“Death of a Salesman” in Trump-World, at Ubuntu Theater Project, Oakland
Arthur Miller LIVES in Multi-Cultural America
by Geordie Milne
Arthur Miller’s “Death of a Salesman” (1949) exposes the cruelty of the American Dream. Given the rise of Donald Trump, the Ubuntu Theater Project’s production of Miller’s classic American tragedy “Death of a Salesman,” about the decline and fall of a big-talking, small-time salesman is timely indeed. Willie Loman (Julian Lopez-Morillas), an aging travelling salesman with a New York firm, expresses all the bluff and bluster of a Trump. Along with his wife and sons, we witness the exaggerated bragging, the false confidence, and a heap of insults. Willie Loman’s speeches are full of bombast and overblown emptiness. He often resorts to shouting people down, especially his loved ones. He is a man obsessed with being “liked,” to the point of childishness. Willie wants, above all else, to be “well-liked.” As hyper-competitive American salesman, Willie is obsessed with being better liked than anyone else.
Like Trump, Loman favors his own version of events over the widely agreed-upon reality. He is incapable of perceiving his son Biff’s blatant failures and continues to idolize Biff irrationally–to the verge of derangement. Willie epitomizes the worst aspects of American Individualism, obstinately resolved to go his own way, even damaging himself and others. He pridefully refuses any handouts, including his neighbor Charlie’s kind offer of a job. Willie constantly measures himself and his sons against his neighbors,with an aggressive competitiveness.
Nonetheless, we should not confuse Willie with Trump. After all, Trump was born into great wealth, “working” with his real-estate developer father, and inheriting that vast wealth. Contrarily, Willie is a “low” man of little means. He is a man doomed to failure, due to his lack of education, connections, or family wealth. He is a low-paid salesman, exploited and cast aside–a wage-slave to mega-bucks Trump. The cruelty of the American Dream lies its promise of success for all. But the reality is that first, you have to be born into privilege and power.
While Willie’s the Low Man on the totem pole, we can see him as a typical Trump supporter who has nostalgic notions of the “good-old-days.” Willie fears and dreads a changing, racially diverse America. He is cast adrift when he is fired from his pitiful commission-based job, and loses his identity, his earning power, and his family. Many U.S. workers like Willie Loman are dying from drugs, alcohol, and suicide, today.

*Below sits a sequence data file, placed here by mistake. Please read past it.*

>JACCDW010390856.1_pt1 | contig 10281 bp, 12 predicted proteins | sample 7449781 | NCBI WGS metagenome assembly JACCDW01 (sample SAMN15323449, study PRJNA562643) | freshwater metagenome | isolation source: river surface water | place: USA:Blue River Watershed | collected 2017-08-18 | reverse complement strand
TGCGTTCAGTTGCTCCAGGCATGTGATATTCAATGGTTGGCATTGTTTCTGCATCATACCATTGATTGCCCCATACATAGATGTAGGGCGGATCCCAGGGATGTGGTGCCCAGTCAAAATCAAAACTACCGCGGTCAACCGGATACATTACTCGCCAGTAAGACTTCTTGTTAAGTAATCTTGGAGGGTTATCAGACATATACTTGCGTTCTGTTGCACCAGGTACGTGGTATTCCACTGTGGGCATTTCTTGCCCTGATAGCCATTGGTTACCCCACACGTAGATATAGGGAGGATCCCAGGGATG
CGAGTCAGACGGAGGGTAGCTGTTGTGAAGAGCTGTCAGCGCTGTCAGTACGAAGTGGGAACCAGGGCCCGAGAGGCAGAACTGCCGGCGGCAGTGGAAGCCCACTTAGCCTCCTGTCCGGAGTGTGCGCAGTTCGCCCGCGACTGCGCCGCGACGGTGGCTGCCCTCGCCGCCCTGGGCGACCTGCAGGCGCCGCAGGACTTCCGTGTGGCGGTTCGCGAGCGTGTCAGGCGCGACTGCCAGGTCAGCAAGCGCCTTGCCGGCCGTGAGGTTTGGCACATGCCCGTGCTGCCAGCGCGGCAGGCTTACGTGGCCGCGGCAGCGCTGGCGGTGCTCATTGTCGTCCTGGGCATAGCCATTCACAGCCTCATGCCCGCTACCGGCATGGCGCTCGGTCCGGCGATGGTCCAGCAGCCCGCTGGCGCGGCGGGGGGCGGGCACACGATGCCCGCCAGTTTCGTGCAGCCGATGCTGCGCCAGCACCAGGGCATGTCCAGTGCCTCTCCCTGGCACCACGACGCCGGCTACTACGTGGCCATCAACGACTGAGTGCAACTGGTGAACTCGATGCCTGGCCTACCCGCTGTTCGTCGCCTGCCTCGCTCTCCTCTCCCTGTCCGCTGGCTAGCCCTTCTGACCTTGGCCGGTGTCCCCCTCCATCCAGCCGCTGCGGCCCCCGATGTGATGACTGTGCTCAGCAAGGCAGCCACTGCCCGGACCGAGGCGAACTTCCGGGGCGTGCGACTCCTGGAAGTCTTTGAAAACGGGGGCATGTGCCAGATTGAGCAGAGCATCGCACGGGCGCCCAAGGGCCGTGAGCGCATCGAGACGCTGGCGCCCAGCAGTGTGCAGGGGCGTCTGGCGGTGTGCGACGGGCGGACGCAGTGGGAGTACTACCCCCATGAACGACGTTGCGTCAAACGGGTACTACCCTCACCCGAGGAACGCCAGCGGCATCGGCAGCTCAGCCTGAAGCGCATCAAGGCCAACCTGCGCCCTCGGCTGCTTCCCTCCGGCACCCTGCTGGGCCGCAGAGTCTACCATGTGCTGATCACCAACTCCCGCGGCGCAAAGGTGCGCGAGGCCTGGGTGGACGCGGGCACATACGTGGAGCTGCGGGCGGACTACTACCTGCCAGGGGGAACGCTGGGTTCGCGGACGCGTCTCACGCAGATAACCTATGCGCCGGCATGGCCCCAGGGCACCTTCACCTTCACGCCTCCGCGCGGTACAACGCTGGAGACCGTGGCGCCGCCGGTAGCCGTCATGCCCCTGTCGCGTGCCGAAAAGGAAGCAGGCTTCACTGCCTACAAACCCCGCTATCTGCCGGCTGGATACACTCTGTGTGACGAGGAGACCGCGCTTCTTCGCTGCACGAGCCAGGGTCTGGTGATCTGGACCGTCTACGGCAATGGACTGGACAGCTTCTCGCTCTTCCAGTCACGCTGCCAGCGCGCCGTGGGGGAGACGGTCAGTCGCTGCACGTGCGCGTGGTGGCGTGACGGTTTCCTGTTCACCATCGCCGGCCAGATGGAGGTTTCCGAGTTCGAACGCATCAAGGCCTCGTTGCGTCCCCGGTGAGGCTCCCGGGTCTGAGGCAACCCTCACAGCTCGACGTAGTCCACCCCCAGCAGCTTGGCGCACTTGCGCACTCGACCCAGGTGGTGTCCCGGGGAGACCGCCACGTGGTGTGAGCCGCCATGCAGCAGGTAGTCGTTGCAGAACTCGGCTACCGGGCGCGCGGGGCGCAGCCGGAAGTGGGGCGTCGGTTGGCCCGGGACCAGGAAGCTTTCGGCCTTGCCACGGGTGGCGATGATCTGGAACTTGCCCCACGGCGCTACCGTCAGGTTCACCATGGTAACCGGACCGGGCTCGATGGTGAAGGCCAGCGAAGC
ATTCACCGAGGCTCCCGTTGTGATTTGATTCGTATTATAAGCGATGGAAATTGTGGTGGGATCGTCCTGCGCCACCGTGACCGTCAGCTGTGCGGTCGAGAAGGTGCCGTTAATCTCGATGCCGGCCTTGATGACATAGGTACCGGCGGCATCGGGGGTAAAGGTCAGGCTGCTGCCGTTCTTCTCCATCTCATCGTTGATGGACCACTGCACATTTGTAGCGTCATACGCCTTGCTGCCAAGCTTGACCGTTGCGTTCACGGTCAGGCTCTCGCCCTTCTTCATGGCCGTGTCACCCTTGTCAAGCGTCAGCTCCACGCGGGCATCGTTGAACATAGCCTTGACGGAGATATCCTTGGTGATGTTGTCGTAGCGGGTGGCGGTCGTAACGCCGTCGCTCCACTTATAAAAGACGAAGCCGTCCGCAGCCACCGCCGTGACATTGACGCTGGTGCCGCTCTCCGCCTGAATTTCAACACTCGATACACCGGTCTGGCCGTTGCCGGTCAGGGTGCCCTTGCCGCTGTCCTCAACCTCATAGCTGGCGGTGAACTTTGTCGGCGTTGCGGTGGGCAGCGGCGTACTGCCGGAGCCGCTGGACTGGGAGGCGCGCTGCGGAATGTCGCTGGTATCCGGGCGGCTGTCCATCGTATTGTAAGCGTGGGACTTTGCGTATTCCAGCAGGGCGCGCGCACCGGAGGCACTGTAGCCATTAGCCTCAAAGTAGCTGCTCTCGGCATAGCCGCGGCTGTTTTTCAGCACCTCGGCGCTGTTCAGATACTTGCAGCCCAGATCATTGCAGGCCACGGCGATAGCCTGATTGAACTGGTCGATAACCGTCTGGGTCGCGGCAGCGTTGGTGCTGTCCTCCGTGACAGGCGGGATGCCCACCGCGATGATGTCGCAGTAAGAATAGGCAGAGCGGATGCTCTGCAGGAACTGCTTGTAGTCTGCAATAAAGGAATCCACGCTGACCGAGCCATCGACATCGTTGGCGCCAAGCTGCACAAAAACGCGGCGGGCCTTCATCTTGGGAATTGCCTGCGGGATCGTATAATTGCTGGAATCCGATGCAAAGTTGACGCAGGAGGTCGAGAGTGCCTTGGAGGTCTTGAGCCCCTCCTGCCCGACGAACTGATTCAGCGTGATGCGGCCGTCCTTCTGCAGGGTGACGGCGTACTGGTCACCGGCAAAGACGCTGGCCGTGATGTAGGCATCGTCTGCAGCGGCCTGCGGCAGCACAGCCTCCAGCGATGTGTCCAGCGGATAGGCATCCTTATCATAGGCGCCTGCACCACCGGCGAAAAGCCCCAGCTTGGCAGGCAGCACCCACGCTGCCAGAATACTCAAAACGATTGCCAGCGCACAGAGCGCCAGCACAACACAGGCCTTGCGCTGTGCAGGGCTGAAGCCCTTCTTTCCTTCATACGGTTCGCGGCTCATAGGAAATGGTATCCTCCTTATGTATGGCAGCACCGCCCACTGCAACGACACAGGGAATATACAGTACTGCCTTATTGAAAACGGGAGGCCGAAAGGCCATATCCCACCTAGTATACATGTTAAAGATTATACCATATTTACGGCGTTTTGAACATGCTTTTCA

One of the ironies of this production is that Willie’s ethics explicitly oppose the mission statement of the Ubuntu Theater Project. Ubuntu is a Zulu proverb that means “I am because we are” and “I am a person through other people. My humanity is tied to yours.” Ubuntu means mutuality, co-operation, and connectedness: everything which Willie and Trump deny.
The Ubuntu Theater Project has advanced their goals through multiracial casting. In this production of Miller’s play, Willie’s wife Linda (Dawn Troupe) and their sons Biff (Nathaniel Andalis) and Happy (Mohammad Shehata) are played by diverse actors. Multicultural casting opens up theater-going to younger audiences. Moreover, showing diversity on stage shows that classic American plays, can illuminate our present predicament.
When Willie is fired by his boss Howard (Erik-Jon Gibson), we must think of Willie’s anger and confusion in both class and racial terms. We are looking at the crisis of white male identity in America in the age of Obama.
The racially diverse Loman family gives us a vision of a new American family. Willie’s mental breakdown brings pain to all his family members. And the exploitation and suffering of workers from all ethnic groups brings pain and danger to the rest of an interconnected nation. By redefining the American family, Ubuntu highlights the deep tissues that connect us all. “I am because we are.”
“Death of a Salesman” by Arthur Miller, directed by Michael Socrates Moran, at Ubuntu Theater Project, 1433 12th Avenue, Oakland, California, through Sunday, March 5, 2017. Info: ubuntutheaterproject.com
Cast: Julian Lopez-Morillas, Dawn Troupe, Nathaniel Andalis, Mohammad Shehata, J Jha, Norman Gee, Margherita Ventura, EJ Gibson, William Oliver III, and Danie Valdivieso.